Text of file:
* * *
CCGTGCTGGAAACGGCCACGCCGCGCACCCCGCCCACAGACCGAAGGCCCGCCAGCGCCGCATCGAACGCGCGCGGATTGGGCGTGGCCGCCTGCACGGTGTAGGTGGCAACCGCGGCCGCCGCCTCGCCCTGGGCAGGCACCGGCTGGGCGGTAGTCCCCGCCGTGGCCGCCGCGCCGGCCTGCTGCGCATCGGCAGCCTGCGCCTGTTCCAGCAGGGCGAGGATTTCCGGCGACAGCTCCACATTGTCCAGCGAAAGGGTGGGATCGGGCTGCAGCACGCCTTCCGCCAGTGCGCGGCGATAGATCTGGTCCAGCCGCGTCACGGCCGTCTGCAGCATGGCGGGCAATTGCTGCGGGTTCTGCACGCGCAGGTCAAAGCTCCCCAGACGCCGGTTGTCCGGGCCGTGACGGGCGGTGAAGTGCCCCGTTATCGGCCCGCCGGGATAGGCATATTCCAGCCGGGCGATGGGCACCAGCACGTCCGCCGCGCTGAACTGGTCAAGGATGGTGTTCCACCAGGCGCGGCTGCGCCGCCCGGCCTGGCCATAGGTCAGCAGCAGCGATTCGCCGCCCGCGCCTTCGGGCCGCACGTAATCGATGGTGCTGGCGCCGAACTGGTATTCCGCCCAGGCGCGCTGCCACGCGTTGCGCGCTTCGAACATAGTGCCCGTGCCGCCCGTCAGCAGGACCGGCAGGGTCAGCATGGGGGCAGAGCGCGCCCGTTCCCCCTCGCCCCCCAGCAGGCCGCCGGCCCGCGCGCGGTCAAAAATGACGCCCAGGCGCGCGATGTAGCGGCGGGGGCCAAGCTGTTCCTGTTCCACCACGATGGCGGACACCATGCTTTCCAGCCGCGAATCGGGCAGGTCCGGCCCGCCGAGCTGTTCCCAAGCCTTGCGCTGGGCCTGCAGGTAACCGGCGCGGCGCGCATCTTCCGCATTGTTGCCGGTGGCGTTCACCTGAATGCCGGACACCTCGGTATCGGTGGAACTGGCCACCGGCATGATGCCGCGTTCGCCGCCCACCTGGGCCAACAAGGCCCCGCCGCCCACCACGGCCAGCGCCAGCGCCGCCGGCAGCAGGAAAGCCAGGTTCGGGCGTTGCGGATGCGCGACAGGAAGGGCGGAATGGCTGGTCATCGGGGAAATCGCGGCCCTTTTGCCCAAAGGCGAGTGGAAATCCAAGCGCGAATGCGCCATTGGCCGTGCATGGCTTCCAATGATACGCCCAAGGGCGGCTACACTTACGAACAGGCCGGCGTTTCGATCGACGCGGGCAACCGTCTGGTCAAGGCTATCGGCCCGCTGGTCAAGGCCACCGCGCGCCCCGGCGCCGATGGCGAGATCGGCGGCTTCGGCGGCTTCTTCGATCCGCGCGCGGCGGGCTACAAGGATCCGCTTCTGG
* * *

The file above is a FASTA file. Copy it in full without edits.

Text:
CCGTGCTGGAAACGGCCACGCCGCGCACCCCGCCCACAGACCGAAGGCCCGCCAGCGCCGCATCGAACGCGCGCGGATTGGGCGTGGCCGCCTGCACGGTGTAGGTGGCAACCGCGGCCGCCGCCTCGCCCTGGGCAGGCACCGGCTGGGCGGTAGTCCCCGCCGTGGCCGCCGCGCCGGCCTGCTGCGCATCGGCAGCCTGCGCCTGTTCCAGCAGGGCGAGGATTTCCGGCGACAGCTCCACATTGTCCAGCGAAAGGGTGGGATCGGGCTGCAGCACGCCTTCCGCCAGTGCGCGGCGATAGATCTGGTCCAGCCGCGTCACGGCCGTCTGCAGCATGGCGGGCAATTGCTGCGGGTTCTGCACGCGCAGGTCAAAGCTCCCCAGACGCCGGTTGTCCGGGCCGTGACGGGCGGTGAAGTGCCCCGTTATCGGCCCGCCGGGATAGGCATATTCCAGCCGGGCGATGGGCACCAGCACGTCCGCCGCGCTGAACTGGTCAAGGATGGTGTTCCACCAGGCGCGGCTGCGCCGCCCGGCCTGGCCATAGGTCAGCAGCAGCGATTCGCCGCCCGCGCCTTCGGGCCGCACGTAATCGATGGTGCTGGCGCCGAACTGGTATTCCGCCCAGGCGCGCTGCCACGCGTTGCGCGCTTCGAACATAGTGCCCGTGCCGCCCGTCAGCAGGACCGGCAGGGTCAGCATGGGGGCAGAGCGCGCCCGTTCCCCCTCGCCCCCCAGCAGGCCGCCGGCCCGCGCGCGGTCAAAAATGACGCCCAGGCGCGCGATGTAGCGGCGGGGGCCAAGCTGTTCCTGTTCCACCACGATGGCGGACACCATGCTTTCCAGCCGCGAATCGGGCAGGTCCGGCCCGCCGAGCTGTTCCCAAGCCTTGCGCTGGGCCTGCAGGTAACCGGCGCGGCGCGCATCTTCCGCATTGTTGCCGGTGGCGTTCACCTGAATGCCGGACACCTCGGTATCGGTGGAACTGGCCACCGGCATGATGCCGCGTTCGCCGCCCACCTGGGCCAACAAGGCCCCGCCGCCCACCACGGCCAGCGCCAGCGCCGCCGGCAGCAGGAAAGCCAGGTTCGGGCGTTGCGGATGCGCGACAGGAAGGGCGGAATGGCTGGTCATCGGGGAAATCGCGGCCCTTTTGCCCAAAGGCGAGTGGAAATCCAAGCGCGAATGCGCCATTGGCCGTGCATGGCTTCCAATGATACGCCCAAGGGCGGCTACACTTACGAACAGGCCGGCGTTTCGATCGACGCGGGCAACCGTCTGGTCAAGGCTATCGGCCCGCTGGTCAAGGCCACCGCGCGCCCCGGCGCCGATGGCGAGATCGGCGGCTTCGGCGGCTTCTTCGATCCGCGCGCGGCGGGCTACAAGGATCCGCTTCTGG